Swine flu vaccines scheduled to arrive on Thursday
– Minister Ramsammy
Although there has been much uncertainty about the arrival of the HINI vaccine (Swine Flu), Minister of Health, Dr Leslie Ramsammy, yesterday confidently confirmed that the anticipated drug is slated to arrive in Guyana on Thursday.
He revealed that the Ministry had previously received a description of three types of vaccines set to arrive by airline service, two of which, Rotavirus and Oral Polio (OPV), arrived last week. However, the arrival of the H1N1 vaccine, he said, is undoubtedly set for March 25.
“We had a bulk of vaccines at the airport. All of the arrival dates for these vaccines came on the same paperwork so we are certain that the H1N1 vaccines will come this week.”
About 75,000 doses of the vaccine are expected to characterise the anticipated arrival, which has been made available to the health sector, compliments of the Pan American Health Organisation. However, Minister Ramsammy reiterated, yesterday, that the supply will in no way cater to the entire population but will rather be administered to certain vulnerable groups.
Through the identification process, the Minister had revealed that about 160,000 persons will become eligible to receive the H1N1 vaccine.
Among those will be approximately 100,000 children under five years old and about 50,000 persons living with other conditions, for which co-morbidity with the H1N1 virus may prove to be very serious and even fatal.
The latter group, which represents persons with certain chronic conditions, was identified based on the Health Ministry’s observance of other countries’ experiences.
In the meantime, the Minister disclosed that his Ministry is currently locked in negotiations with various entities, particularly Central Government, to ensure that the ability to have the target population vaccinated becomes a reality.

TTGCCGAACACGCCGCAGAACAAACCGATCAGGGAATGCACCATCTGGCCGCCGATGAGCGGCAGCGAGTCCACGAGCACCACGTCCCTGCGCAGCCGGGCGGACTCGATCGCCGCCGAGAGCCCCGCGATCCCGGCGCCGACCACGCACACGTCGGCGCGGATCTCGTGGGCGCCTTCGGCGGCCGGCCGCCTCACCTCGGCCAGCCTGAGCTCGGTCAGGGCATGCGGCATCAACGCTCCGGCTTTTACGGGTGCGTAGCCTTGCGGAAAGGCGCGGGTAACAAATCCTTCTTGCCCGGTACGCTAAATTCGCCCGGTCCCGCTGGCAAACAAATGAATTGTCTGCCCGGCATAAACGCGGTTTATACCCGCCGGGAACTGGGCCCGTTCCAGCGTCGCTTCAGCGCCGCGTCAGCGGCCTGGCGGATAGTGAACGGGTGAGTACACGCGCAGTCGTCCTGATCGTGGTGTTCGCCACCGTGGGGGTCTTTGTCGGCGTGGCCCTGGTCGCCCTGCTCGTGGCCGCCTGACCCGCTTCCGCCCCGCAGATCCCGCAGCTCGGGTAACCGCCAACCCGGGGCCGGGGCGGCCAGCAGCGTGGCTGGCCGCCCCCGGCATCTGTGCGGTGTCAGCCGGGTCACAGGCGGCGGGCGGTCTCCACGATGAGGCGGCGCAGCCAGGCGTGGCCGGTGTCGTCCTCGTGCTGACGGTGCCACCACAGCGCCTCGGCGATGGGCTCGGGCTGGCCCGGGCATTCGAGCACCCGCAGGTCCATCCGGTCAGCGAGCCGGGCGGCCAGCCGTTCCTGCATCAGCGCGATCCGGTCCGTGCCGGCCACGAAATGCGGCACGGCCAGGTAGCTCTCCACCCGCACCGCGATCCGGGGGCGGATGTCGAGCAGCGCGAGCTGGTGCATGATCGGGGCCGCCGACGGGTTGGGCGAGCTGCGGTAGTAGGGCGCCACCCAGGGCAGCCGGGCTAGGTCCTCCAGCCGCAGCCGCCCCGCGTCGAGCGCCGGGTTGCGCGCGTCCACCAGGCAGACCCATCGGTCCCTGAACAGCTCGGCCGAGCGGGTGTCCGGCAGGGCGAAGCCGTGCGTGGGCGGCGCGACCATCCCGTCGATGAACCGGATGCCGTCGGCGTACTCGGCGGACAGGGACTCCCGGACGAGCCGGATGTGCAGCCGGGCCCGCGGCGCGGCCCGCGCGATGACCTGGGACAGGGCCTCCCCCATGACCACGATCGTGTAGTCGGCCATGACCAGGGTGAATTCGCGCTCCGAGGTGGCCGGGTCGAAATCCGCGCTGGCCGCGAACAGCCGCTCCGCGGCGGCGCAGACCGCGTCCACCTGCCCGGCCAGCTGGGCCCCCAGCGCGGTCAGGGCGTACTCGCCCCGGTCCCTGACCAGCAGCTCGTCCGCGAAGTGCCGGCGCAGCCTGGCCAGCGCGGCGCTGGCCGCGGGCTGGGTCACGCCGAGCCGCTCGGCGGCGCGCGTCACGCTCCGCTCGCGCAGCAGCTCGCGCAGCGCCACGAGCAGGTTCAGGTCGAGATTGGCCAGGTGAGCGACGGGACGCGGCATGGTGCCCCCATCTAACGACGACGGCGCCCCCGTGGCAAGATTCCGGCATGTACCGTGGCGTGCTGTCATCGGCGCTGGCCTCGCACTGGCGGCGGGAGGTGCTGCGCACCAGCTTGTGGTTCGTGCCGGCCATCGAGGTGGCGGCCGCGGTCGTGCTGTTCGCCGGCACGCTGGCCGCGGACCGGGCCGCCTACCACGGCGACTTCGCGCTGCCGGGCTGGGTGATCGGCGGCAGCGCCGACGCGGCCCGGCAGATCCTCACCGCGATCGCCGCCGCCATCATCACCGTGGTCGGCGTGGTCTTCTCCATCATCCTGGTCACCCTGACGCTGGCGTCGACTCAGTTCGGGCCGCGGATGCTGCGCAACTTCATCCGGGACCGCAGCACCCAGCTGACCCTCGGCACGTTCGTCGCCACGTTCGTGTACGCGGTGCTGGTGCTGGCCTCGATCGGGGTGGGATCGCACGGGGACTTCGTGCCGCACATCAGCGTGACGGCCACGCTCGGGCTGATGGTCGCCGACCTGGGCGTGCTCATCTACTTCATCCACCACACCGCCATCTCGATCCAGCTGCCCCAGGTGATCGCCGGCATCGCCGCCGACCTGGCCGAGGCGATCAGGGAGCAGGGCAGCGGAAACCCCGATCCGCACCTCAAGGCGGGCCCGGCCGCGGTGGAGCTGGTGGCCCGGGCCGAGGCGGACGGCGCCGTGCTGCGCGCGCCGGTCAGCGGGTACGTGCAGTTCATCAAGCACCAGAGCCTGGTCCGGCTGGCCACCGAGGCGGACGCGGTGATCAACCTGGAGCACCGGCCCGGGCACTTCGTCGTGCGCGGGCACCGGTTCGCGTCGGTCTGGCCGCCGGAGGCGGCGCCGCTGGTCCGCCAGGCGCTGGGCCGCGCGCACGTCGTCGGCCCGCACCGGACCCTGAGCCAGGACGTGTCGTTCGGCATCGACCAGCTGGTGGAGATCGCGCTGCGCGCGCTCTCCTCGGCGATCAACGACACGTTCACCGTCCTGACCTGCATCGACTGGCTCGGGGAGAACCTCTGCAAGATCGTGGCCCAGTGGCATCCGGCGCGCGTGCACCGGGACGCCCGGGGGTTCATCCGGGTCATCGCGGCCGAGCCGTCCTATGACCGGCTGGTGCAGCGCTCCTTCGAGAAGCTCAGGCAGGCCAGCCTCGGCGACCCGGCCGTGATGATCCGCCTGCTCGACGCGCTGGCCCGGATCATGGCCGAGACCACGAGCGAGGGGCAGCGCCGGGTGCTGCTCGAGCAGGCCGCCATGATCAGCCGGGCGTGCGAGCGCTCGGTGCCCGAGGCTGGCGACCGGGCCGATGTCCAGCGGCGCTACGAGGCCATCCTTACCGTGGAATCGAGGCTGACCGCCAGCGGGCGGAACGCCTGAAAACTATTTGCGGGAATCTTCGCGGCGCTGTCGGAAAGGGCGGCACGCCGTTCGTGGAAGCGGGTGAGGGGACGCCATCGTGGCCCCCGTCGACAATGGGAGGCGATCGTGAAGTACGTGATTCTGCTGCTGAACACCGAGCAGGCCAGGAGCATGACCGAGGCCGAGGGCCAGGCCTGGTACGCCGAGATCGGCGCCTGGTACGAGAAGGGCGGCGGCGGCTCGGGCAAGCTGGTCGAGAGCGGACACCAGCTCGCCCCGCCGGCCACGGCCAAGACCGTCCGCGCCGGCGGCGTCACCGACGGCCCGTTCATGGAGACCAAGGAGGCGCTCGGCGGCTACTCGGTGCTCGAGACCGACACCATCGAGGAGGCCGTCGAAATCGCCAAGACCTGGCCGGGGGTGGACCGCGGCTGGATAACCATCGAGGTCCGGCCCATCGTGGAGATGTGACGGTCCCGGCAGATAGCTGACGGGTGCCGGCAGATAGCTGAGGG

The H1N1 vaccine was expected to have arrived since last year. However, Minister Ramsammy had emphasised that the delay in the arrival had not swayed the public health efforts to boost its capacity to test for the H1N1 virus at the National Public Health Reference Laboratory.
It was for this reason that a training programme was facilitated by the officials from the Centre of Diseases Control and Prevention in Atlanta, United States, which saw staffers from the lab being trained to test for the influenza-type virus.
“We took a decision that we were going to test for H1N1 in Guyana and we had to set up capacity to do so. The public Health Reference Lab is now with the capacity to test for the H1N1 virus.”
And this move was not only engaged because of the threat of the recent virus but because the health sector was also previously threatened by other viruses, the likes of SARS and the Avian Flu which according to the Minister are still being closely monitored.
But although the threat of the H1N1 virus has since subsided, the vaccine will still be administered to the target groups, the Minister insisted.
Difference of opinion
And though the H1N1 virus had attracted much attention, Minister Ramsammy revealed his differing opinion that the recent swine flu threat was not as major a public health threat as that of the Avian Flu.
“My view might be different from my colleagues but I don’t think the H1N1 has had an impact like the Avian Flu. It never really disappeared. Right now we don’t hear about the H1N1 virus but the Avian Flu is still here.”
He said that just last week the threat resurfaced again in South East Asia. He underscored that the Ministry cannot afford to be distracted and forget about all the other lingering public health threats.
Accordingly, the Minister revealed that he recently wrapped up a meeting with his technical officers aimed at re -emphasising the importance to address all other public health threats aside from the H1N1 virus.
“I reminded my people that we still have to look at the birds and poultry because there is still the Avian Flu around, there is still SARS; so we still have to be alert and vigilant.”
And the effort of the Ministry often goes unappreciated if an issue of interest such as the H1N1 virus does not take precedence, according to the Minister.
He mused over the fact that some persons may not be at the level to understand that the onus is on the Ministry to not only address a threat at hand but also all other potential public health threats in the quest to protect the health of the population.